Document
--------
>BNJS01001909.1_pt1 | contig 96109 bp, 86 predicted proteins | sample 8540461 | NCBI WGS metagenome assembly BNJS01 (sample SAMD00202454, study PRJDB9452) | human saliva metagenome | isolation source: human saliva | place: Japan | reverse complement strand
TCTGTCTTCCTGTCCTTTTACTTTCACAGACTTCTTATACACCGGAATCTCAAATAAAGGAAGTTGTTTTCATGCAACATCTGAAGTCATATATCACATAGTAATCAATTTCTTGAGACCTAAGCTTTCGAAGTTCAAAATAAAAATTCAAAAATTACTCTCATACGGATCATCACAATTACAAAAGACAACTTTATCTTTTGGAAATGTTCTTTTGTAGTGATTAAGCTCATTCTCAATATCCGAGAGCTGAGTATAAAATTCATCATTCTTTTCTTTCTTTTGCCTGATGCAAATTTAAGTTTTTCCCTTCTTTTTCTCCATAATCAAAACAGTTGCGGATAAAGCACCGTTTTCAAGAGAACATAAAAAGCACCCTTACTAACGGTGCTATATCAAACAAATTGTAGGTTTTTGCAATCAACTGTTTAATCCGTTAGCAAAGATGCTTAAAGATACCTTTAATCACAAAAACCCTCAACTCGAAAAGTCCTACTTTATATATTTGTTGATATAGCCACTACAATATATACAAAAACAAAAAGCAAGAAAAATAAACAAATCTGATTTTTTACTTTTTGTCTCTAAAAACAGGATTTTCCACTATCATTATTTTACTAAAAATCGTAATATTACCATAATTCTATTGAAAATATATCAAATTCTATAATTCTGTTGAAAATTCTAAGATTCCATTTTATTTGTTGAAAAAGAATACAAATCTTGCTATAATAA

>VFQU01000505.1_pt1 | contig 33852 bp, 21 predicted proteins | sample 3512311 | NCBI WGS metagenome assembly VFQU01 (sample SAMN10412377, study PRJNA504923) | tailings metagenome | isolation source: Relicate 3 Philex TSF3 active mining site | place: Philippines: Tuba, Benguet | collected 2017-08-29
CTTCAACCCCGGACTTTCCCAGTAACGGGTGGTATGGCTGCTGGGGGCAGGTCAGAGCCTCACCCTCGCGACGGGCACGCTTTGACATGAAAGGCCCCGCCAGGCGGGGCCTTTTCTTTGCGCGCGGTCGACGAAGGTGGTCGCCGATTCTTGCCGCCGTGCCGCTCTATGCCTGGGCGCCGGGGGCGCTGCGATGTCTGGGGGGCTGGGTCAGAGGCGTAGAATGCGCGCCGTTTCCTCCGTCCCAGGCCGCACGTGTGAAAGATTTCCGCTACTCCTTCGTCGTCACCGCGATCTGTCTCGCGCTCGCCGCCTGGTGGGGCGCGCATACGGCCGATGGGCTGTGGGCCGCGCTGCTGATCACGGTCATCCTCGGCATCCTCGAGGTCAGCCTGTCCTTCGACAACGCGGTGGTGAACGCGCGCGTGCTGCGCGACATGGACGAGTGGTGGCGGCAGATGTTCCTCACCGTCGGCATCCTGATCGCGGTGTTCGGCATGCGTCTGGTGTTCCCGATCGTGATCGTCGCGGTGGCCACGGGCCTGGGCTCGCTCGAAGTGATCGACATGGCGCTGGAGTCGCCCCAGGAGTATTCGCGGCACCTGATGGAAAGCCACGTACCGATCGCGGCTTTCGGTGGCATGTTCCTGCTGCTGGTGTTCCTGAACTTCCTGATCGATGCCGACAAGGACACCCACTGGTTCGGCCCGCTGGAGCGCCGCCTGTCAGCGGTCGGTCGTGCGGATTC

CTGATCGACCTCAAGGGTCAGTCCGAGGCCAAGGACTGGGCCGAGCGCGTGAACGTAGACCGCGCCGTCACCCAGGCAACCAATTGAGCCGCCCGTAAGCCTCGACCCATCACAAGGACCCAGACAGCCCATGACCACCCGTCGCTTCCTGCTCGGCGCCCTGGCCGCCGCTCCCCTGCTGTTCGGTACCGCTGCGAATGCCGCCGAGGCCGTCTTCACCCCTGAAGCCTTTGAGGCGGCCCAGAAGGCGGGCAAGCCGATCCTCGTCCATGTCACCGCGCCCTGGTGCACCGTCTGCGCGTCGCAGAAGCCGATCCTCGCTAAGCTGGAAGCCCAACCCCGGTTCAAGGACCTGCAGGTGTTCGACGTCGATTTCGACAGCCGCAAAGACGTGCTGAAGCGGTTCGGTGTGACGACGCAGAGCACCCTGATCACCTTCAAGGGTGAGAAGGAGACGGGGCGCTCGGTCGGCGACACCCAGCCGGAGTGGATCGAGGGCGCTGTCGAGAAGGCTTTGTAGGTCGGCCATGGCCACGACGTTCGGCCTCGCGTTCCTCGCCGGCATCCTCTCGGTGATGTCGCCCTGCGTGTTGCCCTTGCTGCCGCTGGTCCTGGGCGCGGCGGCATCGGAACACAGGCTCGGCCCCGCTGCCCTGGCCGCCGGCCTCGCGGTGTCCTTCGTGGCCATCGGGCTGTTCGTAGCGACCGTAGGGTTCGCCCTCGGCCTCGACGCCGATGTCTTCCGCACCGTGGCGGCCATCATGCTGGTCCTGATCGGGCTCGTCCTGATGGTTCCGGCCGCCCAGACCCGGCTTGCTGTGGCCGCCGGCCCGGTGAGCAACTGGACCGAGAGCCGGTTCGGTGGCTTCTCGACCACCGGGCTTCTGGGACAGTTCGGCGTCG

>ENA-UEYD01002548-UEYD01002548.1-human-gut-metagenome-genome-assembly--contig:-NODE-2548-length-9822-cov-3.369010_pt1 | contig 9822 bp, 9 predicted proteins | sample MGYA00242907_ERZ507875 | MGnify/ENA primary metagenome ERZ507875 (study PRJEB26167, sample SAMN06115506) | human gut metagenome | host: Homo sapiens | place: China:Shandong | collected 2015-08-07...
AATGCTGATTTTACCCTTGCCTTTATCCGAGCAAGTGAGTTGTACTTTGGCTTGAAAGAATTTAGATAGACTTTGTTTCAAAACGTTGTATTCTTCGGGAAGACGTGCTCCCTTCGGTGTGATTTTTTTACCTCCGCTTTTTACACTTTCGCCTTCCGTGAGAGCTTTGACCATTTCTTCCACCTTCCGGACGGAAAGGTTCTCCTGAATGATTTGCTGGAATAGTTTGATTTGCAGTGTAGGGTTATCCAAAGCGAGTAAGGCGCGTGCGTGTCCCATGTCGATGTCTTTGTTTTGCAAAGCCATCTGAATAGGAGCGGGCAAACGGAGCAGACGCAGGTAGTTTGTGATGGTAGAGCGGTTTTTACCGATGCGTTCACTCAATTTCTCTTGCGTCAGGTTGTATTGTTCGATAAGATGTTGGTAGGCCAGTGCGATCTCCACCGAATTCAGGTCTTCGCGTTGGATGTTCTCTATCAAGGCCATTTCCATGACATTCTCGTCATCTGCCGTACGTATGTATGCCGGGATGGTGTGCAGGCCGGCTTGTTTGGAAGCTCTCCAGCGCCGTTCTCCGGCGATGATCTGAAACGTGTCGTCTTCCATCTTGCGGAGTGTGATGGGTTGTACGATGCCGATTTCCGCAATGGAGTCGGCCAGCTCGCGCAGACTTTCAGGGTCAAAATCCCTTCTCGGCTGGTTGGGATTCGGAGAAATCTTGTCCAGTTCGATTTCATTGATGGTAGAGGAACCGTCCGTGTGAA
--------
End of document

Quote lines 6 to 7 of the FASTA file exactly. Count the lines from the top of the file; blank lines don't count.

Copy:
>ENA-UEYD01002548-UEYD01002548.1-human-gut-metagenome-genome-assembly--contig:-NODE-2548-length-9822-cov-3.369010_pt1 | contig 9822 bp, 9 predicted proteins | sample MGYA00242907_ERZ507875 | MGnify/ENA primary metagenome ERZ507875 (study PRJEB26167, sample SAMN06115506) | human gut metagenome | host: Homo sapiens | place: China:Shandong | collected 2015-08-07...
AATGCTGATTTTACCCTTGCCTTTATCCGAGCAAGTGAGTTGTACTTTGGCTTGAAAGAATTTAGATAGACTTTGTTTCAAAACGTTGTATTCTTCGGGAAGACGTGCTCCCTTCGGTGTGATTTTTTTACCTCCGCTTTTTACACTTTCGCCTTCCGTGAGAGCTTTGACCATTTCTTCCACCTTCCGGACGGAAAGGTTCTCCTGAATGATTTGCTGGAATAGTTTGATTTGCAGTGTAGGGTTATCCAAAGCGAGTAAGGCGCGTGCGTGTCCCATGTCGATGTCTTTGTTTTGCAAAGCCATCTGAATAGGAGCGGGCAAACGGAGCAGACGCAGGTAGTTTGTGATGGTAGAGCGGTTTTTACCGATGCGTTCACTCAATTTCTCTTGCGTCAGGTTGTATTGTTCGATAAGATGTTGGTAGGCCAGTGCGATCTCCACCGAATTCAGGTCTTCGCGTTGGATGTTCTCTATCAAGGCCATTTCCATGACATTCTCGTCATCTGCCGTACGTATGTATGCCGGGATGGTGTGCAGGCCGGCTTGTTTGGAAGCTCTCCAGCGCCGTTCTCCGGCGATGATCTGAAACGTGTCGTCTTCCATCTTGCGGAGTGTGATGGGTTGTACGATGCCGATTTCCGCAATGGAGTCGGCCAGCTCGCGCAGACTTTCAGGGTCAAAATCCCTTCTCGGCTGGTTGGGATTCGGAGAAATCTTGTCCAGTTCGATTTCATTGATGGTAGAGGAACCGTCCGTGTGAA